Role of Podcasts in the Effective Delivery of Medical Education
1Sri Balaji Vidyapeeth (Deemed to be University), Puducherry, India
2Department of Community Medicine, Shri Sathya Sai Medical College and Research Institute, Sri Balaji Vidyapeeth (Deemed to be University), Puducherry, India
Corresponding Author: Saurabh R Shrivastava, Department of Community Medicine, Shri Sathya Sai Medical College and Research Institute, Sri Balaji Vidyapeeth (Deemed to be University), Puducherry, India, e-mail: firstname.lastname@example.org
How to cite this article: Parija SC, Shrivastava SR. Role of Podcasts in the Effective Delivery of Medical Education. J Basic Clin Appl Health Sci 2022;5(2):27–28.
Source of support: Nil
Conflict of interest: None
The delivery of medical education is a challenging task for educators in the current era.1 It is challenging because the medical students are no longer dependent on teachers as the only source of knowledge providers, and being adult learners, the students prefer to learn at their pace often beyond the classroom settings.1 At the same time, the emergence of the coronavirus disease-2019 (COVID-19) pandemic has forced administrators to shift from the conventional face-to-face teaching to the online mode of teaching, which has its own constraints, in terms of ensuring the active engagement of the students for prolonged periods of time.2 All these developments call for the need for the administrators and medical educators to introduce curricular reforms so that we can continue to facilitate the learning among medical students and thereby aid them to attain the intended learning outcomes.1,2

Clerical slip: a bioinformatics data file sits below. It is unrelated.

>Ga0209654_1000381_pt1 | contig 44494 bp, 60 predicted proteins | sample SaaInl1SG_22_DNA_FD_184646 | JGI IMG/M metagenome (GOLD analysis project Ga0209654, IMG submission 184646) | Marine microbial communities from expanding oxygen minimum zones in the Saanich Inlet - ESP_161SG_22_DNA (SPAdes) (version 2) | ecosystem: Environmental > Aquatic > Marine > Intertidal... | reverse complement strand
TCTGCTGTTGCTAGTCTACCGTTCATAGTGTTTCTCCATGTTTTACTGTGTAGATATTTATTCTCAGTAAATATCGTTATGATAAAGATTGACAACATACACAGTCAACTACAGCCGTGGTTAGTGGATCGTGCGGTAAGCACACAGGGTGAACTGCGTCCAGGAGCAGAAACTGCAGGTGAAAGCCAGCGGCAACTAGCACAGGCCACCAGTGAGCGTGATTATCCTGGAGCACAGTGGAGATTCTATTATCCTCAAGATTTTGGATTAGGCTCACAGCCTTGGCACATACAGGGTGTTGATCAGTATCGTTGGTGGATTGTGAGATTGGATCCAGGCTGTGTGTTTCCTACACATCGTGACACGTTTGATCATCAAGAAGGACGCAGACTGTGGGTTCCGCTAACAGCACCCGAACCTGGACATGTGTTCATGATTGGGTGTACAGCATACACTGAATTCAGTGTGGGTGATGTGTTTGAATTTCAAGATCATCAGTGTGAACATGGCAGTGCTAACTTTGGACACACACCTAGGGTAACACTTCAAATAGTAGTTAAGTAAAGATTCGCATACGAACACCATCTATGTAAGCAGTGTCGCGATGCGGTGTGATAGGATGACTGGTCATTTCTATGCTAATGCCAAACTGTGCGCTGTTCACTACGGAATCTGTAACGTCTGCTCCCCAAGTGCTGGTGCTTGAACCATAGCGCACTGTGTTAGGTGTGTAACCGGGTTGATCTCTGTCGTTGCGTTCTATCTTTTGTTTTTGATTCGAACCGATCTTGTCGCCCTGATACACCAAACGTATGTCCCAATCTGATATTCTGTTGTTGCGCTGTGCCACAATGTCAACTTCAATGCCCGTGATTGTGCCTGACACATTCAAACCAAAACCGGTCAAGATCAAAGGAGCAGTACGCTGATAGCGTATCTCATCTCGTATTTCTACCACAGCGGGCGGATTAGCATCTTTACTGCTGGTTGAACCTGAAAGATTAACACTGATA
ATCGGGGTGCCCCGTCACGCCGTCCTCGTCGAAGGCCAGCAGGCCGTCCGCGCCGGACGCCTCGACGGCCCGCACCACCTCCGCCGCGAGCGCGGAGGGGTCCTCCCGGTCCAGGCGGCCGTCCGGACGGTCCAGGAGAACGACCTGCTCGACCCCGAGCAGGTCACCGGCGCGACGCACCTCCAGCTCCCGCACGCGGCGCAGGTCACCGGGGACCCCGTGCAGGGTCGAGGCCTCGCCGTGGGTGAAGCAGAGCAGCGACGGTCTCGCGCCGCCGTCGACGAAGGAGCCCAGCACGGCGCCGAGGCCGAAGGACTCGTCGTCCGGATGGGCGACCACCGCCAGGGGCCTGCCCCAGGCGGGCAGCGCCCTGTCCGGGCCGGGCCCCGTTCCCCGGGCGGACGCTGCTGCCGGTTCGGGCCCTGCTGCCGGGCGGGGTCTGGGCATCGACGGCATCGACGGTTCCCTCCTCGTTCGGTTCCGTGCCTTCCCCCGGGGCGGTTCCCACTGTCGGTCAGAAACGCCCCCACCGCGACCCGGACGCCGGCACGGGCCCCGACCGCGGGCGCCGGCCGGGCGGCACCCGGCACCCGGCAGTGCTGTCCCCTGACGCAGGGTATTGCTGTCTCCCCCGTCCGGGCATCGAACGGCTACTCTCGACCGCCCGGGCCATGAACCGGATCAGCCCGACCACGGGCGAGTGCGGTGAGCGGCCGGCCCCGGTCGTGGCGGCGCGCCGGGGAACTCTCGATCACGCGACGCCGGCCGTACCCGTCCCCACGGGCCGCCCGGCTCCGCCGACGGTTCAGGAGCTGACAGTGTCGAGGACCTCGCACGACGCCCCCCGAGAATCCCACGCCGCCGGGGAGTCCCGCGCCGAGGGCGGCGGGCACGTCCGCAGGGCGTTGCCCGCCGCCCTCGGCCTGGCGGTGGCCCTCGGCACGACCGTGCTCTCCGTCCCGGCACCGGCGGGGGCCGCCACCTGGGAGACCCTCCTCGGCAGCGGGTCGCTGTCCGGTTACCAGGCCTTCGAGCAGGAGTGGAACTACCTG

INFORMATION TECHNOLOGY AND MEDICAL EDUCATION
It will not be wrong to state that the medical students of today are quite familiar with information technology and a significant proportion of them utilizing the same to enhance their learning.3 The same thing stands true with reference to the use of social media by different medical students.3,4 In fact, in the last decade, there has been an enormous rise in the popularity of various social media applications and instant messenger applications, and a drastic change has been reported in the way medical students communicate, interact, and learn from each other.3–5 Moreover, definite evidence is available to suggest the utility of different social media applications (like Facebook, Instagram, Twitter, WhatsApp, and YouTube) in facilitating the delivery of medical education and active engagement of medical students.6–10
The term podcasts and its application first came into existence in the early part of the 21st century.11 It generally refers to an audio (preferably) or a video file that is made available on the internet, which can be downloaded by the users whenever they want to listen. These podcasts can cover a wide range of topics and that too by different streams of people for a wider reach.11,12 The general population or the specific target audience can listen to these podcasts and be aware of the topics of their concern so that they can take an informed decision, once the need arises. These podcasts can have extensive utility in improving the knowledge of the masses about topics of public health importance.11–13
PODCASTS AND MEDICAL EDUCATION